Classics continue to fail MOT at rate of one in five

Published:  27 September, 2021

18.4% of classic cars aged over 40 years old failed MOT tests over the last year and half, despite no legal obligation for owners to have one carried out.

Data obtained from the DVSA via a Freedom of Information request by showed 121,204 classic cars aged over 40 years old voluntarily had a MOT test between January 2019 and June 2021.

The failure rates were as were as follows:
Rank                           Make                         Number of MOT tests      Failure rate
1                                Dodge                        143                              55.2%
2                                Austin-Morris (BMC)    567                              39.3%
3                                Volkswagen                 19,154                         31.9%
4                                Morris                         8,817                           24.6%
5                                Land Rover                 8,046                            23.4%
6                                MG                             22,974                         20.8%
7                                Triumph                     15,494                          18.8%
8                                Reliant                       536                               16.4%
9                                Porsche                      1,884                            14.9%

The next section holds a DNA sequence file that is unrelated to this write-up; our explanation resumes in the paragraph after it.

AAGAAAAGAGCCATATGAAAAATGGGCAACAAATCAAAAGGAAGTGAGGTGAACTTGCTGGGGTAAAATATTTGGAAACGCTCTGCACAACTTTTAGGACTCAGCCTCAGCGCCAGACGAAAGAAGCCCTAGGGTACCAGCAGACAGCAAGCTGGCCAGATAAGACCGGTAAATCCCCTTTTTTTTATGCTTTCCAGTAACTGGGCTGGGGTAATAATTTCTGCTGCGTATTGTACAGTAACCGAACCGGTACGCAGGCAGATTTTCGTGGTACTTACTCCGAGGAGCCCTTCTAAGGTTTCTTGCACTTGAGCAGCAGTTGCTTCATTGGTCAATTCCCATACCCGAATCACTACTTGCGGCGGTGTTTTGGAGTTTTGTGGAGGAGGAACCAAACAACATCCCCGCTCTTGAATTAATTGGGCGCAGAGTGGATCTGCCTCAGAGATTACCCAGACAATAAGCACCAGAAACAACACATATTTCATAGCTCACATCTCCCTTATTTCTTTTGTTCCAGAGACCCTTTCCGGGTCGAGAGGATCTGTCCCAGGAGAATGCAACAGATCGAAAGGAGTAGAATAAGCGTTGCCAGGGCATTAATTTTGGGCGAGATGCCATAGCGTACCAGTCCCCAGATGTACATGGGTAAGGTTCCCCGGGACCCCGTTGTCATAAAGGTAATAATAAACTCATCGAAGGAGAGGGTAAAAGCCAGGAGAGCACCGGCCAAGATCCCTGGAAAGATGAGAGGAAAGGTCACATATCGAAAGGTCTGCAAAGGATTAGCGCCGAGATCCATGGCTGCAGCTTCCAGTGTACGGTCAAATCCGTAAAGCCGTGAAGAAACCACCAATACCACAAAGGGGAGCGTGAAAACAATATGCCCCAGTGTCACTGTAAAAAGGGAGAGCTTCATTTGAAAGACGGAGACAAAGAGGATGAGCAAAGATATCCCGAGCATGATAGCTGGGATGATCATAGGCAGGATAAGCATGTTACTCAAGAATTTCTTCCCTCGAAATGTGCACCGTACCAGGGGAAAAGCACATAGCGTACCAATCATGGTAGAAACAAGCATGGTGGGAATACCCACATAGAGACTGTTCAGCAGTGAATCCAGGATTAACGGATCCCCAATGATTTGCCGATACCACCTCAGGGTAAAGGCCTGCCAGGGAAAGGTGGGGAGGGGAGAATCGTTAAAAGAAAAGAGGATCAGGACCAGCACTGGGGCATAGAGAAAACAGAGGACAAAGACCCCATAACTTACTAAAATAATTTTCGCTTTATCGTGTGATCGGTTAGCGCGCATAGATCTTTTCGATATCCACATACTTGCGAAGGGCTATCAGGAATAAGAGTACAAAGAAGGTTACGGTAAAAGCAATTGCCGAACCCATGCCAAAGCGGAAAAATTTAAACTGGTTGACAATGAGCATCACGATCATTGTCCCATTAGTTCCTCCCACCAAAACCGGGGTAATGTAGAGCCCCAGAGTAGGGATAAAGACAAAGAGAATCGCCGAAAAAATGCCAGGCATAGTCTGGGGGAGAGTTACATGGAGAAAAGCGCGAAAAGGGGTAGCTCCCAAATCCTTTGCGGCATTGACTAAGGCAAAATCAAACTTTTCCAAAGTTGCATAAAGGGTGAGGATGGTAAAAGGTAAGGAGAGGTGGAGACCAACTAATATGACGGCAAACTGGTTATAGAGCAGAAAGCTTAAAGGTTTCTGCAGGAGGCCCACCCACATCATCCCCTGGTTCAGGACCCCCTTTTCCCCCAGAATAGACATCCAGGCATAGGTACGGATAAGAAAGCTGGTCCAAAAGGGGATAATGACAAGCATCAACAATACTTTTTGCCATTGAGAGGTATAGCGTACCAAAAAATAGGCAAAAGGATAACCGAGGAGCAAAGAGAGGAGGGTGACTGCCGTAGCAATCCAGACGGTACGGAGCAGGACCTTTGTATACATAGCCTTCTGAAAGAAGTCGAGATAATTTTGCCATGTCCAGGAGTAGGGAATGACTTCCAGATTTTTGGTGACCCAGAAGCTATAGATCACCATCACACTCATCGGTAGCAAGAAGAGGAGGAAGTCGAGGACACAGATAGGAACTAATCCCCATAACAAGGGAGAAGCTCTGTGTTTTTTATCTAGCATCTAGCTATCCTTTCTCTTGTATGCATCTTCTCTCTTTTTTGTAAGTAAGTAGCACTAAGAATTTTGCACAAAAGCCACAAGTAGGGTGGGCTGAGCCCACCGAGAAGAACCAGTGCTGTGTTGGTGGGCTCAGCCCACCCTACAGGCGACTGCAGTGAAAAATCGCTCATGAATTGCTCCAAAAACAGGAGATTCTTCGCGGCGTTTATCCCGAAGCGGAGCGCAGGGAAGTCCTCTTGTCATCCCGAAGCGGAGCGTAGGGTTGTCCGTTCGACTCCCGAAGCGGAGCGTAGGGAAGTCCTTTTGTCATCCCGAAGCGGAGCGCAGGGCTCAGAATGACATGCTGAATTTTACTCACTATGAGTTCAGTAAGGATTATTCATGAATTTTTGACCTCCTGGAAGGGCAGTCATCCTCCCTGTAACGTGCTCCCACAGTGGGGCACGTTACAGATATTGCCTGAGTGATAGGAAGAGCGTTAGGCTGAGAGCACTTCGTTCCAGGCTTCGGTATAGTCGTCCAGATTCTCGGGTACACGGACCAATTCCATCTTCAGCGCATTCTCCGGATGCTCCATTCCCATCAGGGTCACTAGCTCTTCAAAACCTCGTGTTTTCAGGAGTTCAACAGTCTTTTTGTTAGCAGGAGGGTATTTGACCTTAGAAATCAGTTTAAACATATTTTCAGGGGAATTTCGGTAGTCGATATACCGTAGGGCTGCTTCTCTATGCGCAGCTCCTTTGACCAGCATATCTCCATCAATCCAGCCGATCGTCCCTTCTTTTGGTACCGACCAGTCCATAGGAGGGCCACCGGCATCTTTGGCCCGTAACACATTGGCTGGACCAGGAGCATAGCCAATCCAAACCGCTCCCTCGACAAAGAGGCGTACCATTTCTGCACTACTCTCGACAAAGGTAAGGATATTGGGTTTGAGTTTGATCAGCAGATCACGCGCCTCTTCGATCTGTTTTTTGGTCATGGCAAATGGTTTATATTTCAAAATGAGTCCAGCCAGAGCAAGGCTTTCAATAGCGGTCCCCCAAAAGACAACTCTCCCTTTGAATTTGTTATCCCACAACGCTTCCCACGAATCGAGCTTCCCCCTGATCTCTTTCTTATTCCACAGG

10                              Fiat                            768                               12.9%

Marques with no recorded failures included Bentley, Wolseley, Saab, Peugeot, Opel, Toyota and TVR.

Since May 2018, cars aged over 40 years old, classed by the DVLA as historic vehicles, have been exempt from MOT tests and road tax, though owners are still responsible for keeping their vehicles in roadworthy condition. Failure to do so can result in a fine of up to £2,500 and three penalty points. The data also indicated that newer classic cars were more likely to fail than their older counterparts, as 1970s cars are three times as likely to fail than those from the 1950s.In 2020, just 41,000 historic vehicles were tested, down 32% on 2019, due to the impacts of the COVID-19 pandemic.

Jessica Potts, Head of Marketing at, commented: “The fact that almost a fifth of classic cars failed voluntary MOT tests highlights the importance of classic car owners carrying out regular checks and keeping on top of maintenance.

“Even if a classic car covers a limited number of miles each year, it’s not uncommon for potentially dangerous faults to occur. For example, components such as tyres or suspension bushes can perish with age, electrical faults can often cause problems with lights, brake lines can corrode, brake calipers can stick due to a lack of use, and bodywork corrosion can lead to structural problems.

She added: “Our advice to classic car owners who aren’t mechanically inclined is to get a voluntary MOT test or vehicle health check carried out annually by a qualified garage for peace of mind. That way, drivers avoid risking fines and penalty points, or even causing an accident.” has launched a tool to compare the MOT pass rates of any classic make and model which can be found at:

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